01/09/2014 02:13 pm ET Updated Mar 11, 2014

The Power of Skype to Inspire a New Generation of STEM

Editor's Note: This post is part of a series produced by HuffPost's Girls In STEM Mentorship Program. Join the community as we discuss issues affecting women in science, technology, engineering and math.

Every time I interact with a K-12 classroom to share my research, I am re-energized. After each visit I feel ready to face the world, or at least my dissertation (which on some days feels like the world)! Over the past few months I have had the opportunity to use and explore Skype in the classroom and to witness its incredible power to inspire students throughout the disciplines. So I wanted to share some of the ways that scientists and teachers can use Skype in the classroom to connect.

Over a two-week period I connected on four different occasions with three different classrooms in Canada (P.S. I live in North Carolina) as part of November's "Exploring Oceans" unit. I joined the Ocean GEMS team to share a little bit about my own research. When you sign up for Skype in the classroom you receive a free year of Skype Premium which allows for group Skyping and more. Using Skype Premium I was able to simultaneously share the video of me as well as a PowerPoint, chock full of pictures about my research. I could see the classroom and the students as they reacted to pictures of Hawaiian spinner dolphins and the sounds I had for them to listen to. In one class, there were two girls in the front row who occasionally sent me big smiles and two thumbs up, encouraging me as I went along. It was like I was right there in the classroom with them.

Two of the classes I Skyped with, Mme. Moccio's class and Mr. Grabowski's class, had blogs which added to our Skype experience. I was able to continue conversations and answer questions before and after my Skype with the students and their families. Mme. Moccio's classroom posted their top ten questions before our Skype which allowed me to incorporate the answers to these questions in my virtual visit. There are many ways to implement Skype in the classroom, I chose to individually Skype with each class instead of setting up a time when classes could sign on and join me in a great big group Skype lesson. This, of course, limited the number of classrooms I could interact with but it allowed me to tailor the lessons to the age group and the needs of the class.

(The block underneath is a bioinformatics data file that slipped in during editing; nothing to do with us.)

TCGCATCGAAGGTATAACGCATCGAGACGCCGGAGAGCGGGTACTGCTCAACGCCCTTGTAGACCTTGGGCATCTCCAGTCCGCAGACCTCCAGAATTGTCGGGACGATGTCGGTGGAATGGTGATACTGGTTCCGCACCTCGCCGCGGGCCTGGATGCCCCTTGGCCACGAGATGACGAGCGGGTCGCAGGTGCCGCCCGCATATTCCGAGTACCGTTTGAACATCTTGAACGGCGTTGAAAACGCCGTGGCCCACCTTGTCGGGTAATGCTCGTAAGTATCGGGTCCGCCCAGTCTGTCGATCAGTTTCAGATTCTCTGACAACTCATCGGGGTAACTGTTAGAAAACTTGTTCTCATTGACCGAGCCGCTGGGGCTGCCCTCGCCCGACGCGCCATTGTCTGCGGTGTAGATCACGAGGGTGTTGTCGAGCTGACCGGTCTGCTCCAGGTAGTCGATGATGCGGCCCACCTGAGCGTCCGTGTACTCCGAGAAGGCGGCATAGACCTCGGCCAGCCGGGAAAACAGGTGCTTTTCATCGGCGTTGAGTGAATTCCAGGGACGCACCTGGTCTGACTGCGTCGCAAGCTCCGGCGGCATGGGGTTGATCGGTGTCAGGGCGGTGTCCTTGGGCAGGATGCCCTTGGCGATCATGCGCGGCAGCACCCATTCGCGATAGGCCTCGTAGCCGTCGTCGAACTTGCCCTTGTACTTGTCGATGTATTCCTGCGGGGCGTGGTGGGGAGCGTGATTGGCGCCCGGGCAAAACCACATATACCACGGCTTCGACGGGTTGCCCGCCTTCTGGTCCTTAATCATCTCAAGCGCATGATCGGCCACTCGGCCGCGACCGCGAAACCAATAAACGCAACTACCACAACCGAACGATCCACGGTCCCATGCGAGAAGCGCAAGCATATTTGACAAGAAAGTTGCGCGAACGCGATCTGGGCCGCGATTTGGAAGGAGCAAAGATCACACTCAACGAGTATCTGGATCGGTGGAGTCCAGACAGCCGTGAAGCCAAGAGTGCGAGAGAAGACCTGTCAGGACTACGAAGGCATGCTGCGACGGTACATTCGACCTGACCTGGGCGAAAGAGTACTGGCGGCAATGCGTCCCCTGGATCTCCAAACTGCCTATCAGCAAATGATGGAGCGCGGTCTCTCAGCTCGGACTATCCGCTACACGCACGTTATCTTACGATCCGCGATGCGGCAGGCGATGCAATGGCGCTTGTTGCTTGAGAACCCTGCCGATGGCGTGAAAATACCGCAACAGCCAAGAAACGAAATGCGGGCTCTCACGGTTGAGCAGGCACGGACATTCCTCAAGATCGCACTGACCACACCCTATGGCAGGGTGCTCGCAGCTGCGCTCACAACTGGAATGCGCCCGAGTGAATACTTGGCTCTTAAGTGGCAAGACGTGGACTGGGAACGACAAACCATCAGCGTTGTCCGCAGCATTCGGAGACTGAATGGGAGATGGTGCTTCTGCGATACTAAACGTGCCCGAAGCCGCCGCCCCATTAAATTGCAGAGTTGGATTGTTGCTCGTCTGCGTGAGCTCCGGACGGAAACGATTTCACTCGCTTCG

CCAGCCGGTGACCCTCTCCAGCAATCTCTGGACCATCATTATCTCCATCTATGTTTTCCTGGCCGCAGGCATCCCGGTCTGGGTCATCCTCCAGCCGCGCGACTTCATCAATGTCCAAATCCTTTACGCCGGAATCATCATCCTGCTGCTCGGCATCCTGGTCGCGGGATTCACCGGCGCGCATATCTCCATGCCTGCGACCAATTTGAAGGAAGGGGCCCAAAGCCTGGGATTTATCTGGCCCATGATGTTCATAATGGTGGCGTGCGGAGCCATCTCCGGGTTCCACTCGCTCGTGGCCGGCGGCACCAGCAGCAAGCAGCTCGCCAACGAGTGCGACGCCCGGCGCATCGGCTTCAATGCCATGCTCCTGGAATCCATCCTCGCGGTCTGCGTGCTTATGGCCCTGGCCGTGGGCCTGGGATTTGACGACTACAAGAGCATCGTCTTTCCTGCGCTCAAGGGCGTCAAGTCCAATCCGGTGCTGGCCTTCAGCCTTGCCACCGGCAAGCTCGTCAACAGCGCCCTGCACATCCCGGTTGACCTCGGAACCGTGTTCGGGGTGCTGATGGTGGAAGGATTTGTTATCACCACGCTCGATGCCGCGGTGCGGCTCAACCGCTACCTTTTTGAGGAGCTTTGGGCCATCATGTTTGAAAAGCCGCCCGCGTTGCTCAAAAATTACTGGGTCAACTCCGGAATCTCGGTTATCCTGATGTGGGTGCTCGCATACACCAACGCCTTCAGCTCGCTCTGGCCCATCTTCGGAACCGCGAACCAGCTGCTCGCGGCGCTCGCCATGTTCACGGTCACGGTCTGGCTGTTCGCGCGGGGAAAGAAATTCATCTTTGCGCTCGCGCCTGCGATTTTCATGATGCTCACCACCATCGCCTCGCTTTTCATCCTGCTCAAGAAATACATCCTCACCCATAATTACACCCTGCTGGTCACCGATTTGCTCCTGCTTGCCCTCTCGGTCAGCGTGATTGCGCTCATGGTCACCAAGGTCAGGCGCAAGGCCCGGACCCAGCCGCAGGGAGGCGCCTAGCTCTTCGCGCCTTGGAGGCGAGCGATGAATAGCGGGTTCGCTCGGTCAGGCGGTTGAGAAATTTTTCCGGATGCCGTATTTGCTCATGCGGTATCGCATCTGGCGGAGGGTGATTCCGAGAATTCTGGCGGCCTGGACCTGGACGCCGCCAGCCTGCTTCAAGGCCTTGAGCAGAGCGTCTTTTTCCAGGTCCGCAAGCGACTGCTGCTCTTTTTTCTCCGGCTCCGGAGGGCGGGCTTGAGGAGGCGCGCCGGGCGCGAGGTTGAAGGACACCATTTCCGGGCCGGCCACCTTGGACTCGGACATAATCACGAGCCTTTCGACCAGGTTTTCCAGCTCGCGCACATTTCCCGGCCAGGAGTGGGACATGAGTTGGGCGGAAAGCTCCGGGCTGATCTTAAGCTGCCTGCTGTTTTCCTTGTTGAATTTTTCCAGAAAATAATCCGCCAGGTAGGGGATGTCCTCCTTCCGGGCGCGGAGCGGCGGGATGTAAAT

There are so many possible applications of Skype in the classroom for STEM. Imagine visiting an Adelie penguin colony in Antarctica! Or taking a walk along a glacier in Iceland! Or getting a tour of a research cruise ship, or working through real-world math problems, or building something along with an engineer. The opportunities are endless and I encourage scientists to think about Skype in the classroom as a way to achieve those broader impacts and for teachers to explore the lessons on the Skype in the classroom website and to think about how to incorporate Skype in their own classrooms.

To further illustrate the power of these interactions I want to tell you about one of the classes I worked with, Mr. Joe Grabowski's class. For a great example of how to use Skype in a classroom, check out his blog. Mr. Grabowski not only has guest Skype in the Classroom speakers but is also a Skype in the Classroom speaker himself and uses Skype to connect with classrooms worldwide through Mystery Skype. During the Exploring Oceans unit, the class hosted a few shark experts. This exposure to marine science and knowledge about sharks empowered the students and encouraged them to use their voice in response to a controversial policy by the Western Australia government to kill sharks which has garnered global news coverage. The class wrote a letter to the government, received a response, wrote a rebuttal, were covered in Australia news, were covered by their local news this week and got loads of tweets and retweets! Mr. Grabowski's work is a great example of how powerful Skype in the classroom and interactions with scientists can be. He shared that he was "hoping to teach students that they can have a voice and be heard, and it has gone better than I hoped."

Whether you are a teacher or a scientist... please share in the comments below how you currently use or might plan to use Skype in the classroom!